We next apply the theory to the CrMoNbV alloy. Comparison with experiments is facilitated by the very low interstitial content, as compared to NbTaTiV. Equations 4 and 5 show that the solute-misfit volumes are the critical component for strengthening, and Cr has a small BCC atomic volume of 12.321 Å3 and so should lead to high strengths. We apply Eqs. 25 using (i) Vegard’s law, (ii) the additional atomic volumes of Cr = 12.321 Å3, and Mo = 15.524 Å3 (see Supplementary Note 7), (iii) alloy elastic moduli of \(\mu =76.6\,{{{\rm{GPa}}}}\), and \(\nu =0.336\), and (iv) the precisely computed coefficients, \({A}_{\sigma }=0.0344\) and \({A}_{E}=1.93\), for CrMoNbV. The predicted yield strength versus temperature for CrMoNbV is shown in Fig. 4a and, with no fitting, broadly agrees with the measured strengths. The RT prediction may be higher due to the line tension coefficient21 or microfractures in the alloy. As discussed previously, this model also does not capture the plateau at 973–1273 K that is observed in many BCC HEAs21 but has been shown to capture the further strength decreases found in other alloys at higher temperatures. The predicted and measured strengths of this alloy exceed those of all previously reported single-phase BCC HEA alloys at the temperature of 1173 K11,14,31 and at the homologous temperature of T/Tm = 0.4714 (e.g., Fig. 1). Our predictions based on the edge dislocation are fully consistent with their significant presence, as revealed by both neutron diffraction and BF-STEM.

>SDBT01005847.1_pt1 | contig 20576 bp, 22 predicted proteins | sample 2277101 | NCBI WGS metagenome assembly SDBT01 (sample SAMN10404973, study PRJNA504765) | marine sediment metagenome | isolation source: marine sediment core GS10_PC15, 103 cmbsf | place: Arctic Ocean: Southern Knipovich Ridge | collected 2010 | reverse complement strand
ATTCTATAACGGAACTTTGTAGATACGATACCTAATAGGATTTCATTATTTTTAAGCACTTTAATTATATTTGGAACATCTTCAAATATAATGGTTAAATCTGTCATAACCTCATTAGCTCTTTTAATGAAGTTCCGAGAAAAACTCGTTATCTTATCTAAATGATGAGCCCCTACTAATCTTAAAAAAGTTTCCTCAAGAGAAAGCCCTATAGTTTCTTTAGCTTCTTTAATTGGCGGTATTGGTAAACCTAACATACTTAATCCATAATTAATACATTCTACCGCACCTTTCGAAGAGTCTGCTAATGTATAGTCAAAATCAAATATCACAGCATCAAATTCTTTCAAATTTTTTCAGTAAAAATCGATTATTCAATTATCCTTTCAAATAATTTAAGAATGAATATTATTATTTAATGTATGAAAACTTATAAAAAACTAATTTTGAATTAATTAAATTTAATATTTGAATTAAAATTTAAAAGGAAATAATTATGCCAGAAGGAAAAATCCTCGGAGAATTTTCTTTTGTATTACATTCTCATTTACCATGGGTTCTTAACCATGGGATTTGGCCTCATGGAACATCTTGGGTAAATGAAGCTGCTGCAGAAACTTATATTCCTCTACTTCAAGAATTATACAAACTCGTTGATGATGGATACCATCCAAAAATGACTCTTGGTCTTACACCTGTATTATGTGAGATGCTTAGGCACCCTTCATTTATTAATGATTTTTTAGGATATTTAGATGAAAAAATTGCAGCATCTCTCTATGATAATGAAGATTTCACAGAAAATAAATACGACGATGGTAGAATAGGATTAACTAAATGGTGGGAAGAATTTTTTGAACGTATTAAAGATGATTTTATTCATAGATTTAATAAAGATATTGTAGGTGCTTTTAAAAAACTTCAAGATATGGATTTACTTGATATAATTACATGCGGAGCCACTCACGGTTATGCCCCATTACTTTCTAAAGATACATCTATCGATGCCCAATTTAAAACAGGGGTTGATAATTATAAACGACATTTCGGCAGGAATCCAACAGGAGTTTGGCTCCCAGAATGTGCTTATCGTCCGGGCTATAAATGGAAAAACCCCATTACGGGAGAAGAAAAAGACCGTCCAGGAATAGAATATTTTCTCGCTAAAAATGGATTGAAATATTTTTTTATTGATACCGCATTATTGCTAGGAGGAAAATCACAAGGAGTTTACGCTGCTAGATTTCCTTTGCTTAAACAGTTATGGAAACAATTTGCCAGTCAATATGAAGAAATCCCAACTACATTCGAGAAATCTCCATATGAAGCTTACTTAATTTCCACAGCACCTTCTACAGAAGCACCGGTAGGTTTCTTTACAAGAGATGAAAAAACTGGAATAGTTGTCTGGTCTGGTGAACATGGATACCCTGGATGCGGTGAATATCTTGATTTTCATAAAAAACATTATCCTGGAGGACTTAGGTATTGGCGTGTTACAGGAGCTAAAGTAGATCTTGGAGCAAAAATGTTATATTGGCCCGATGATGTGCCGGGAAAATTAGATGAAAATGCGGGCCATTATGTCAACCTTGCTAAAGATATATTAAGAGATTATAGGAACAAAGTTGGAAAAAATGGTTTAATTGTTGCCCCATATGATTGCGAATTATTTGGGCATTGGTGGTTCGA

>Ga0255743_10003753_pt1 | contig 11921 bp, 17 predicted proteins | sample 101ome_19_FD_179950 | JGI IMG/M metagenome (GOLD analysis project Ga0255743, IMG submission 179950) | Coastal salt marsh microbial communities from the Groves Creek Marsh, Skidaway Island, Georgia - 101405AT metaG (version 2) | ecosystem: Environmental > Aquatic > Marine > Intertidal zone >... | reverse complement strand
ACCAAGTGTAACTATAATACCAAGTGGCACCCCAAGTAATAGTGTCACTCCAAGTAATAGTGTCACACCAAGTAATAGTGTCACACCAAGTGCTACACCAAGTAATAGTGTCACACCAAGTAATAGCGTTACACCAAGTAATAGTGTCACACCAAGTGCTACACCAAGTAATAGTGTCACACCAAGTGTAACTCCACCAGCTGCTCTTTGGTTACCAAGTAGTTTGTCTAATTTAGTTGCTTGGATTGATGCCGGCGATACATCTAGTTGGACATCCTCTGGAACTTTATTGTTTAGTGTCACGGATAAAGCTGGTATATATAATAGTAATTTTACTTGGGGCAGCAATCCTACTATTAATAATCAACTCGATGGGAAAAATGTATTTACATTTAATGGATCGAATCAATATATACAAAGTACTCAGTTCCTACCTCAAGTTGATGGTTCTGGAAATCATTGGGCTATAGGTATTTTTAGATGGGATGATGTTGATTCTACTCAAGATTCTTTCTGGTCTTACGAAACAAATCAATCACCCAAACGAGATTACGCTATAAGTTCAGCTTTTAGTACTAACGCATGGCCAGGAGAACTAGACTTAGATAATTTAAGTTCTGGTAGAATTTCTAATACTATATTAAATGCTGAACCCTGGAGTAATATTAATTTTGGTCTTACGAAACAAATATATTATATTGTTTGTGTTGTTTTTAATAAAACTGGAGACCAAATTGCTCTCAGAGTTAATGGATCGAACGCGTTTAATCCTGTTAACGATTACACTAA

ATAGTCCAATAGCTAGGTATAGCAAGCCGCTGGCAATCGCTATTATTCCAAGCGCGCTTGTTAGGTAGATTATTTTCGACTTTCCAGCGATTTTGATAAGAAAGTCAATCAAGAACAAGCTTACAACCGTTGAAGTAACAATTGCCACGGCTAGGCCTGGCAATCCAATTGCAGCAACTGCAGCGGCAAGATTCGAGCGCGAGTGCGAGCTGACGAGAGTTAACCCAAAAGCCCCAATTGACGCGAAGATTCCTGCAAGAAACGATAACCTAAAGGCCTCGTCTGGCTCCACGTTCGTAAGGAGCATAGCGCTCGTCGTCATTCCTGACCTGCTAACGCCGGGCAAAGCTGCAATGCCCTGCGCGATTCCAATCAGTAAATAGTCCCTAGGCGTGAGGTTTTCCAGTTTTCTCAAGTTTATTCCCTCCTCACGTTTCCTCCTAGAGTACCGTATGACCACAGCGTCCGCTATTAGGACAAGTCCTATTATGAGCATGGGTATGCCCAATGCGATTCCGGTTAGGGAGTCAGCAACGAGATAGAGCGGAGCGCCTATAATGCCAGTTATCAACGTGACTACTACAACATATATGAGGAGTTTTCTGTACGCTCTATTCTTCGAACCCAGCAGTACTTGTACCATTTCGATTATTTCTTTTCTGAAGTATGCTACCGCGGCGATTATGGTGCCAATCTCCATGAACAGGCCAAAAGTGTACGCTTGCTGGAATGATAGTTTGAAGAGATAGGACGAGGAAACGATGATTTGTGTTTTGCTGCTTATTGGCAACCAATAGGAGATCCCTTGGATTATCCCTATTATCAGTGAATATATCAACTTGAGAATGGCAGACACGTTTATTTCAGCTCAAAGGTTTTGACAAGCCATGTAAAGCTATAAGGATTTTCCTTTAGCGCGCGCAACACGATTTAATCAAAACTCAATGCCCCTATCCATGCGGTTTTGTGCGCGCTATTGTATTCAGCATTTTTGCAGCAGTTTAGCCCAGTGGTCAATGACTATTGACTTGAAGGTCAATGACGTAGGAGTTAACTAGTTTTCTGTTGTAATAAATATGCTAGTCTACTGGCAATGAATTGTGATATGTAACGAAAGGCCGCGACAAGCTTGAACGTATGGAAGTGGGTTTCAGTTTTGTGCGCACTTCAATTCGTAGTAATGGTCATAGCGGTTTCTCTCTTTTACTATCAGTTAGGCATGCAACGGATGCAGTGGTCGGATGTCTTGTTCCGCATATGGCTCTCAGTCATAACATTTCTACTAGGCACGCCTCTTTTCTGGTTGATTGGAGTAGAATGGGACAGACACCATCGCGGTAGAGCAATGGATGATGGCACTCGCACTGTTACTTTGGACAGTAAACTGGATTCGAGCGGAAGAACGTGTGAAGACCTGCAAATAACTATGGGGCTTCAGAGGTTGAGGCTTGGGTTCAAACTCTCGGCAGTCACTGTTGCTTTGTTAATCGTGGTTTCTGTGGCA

With the understanding of the key role of edge dislocations in the strengthening of BCC HEAs, especially at high temperatures, we can now identify new promising alloy compositions. Screw dislocations remain important in some BCC HEAs, but the vacancy-driven unpinning of the high-strength screw cross-kinks is expected to lead to a loss of strength at high T31. Moreover, accurate inputs for screw theories are difficult to obtain32,33, and hence, a computationally guided search for new high-performance alloys based on edge-dislocation strengthening is a computable mechanistic path for the design and discovery of further new alloys with high strengths and high-T strength retention, independent of whether or not screw dislocations provide strengthening. For the rapid alloy design, we use Eqs. 25, the average coefficients of \({A}_{\sigma }=0.040\) and \({A}_{E}=2.00\), Vegard’s Law, and the rule-of-mixtures for elastic constants, to search across more than 10,000,000 compositions in the 10-component Al-Cr-Hf-Mo-Nb-Ta-Ti-V-W-Zr family (the Supplementary Note 7, including a MATLAB code, with the data publicly available34).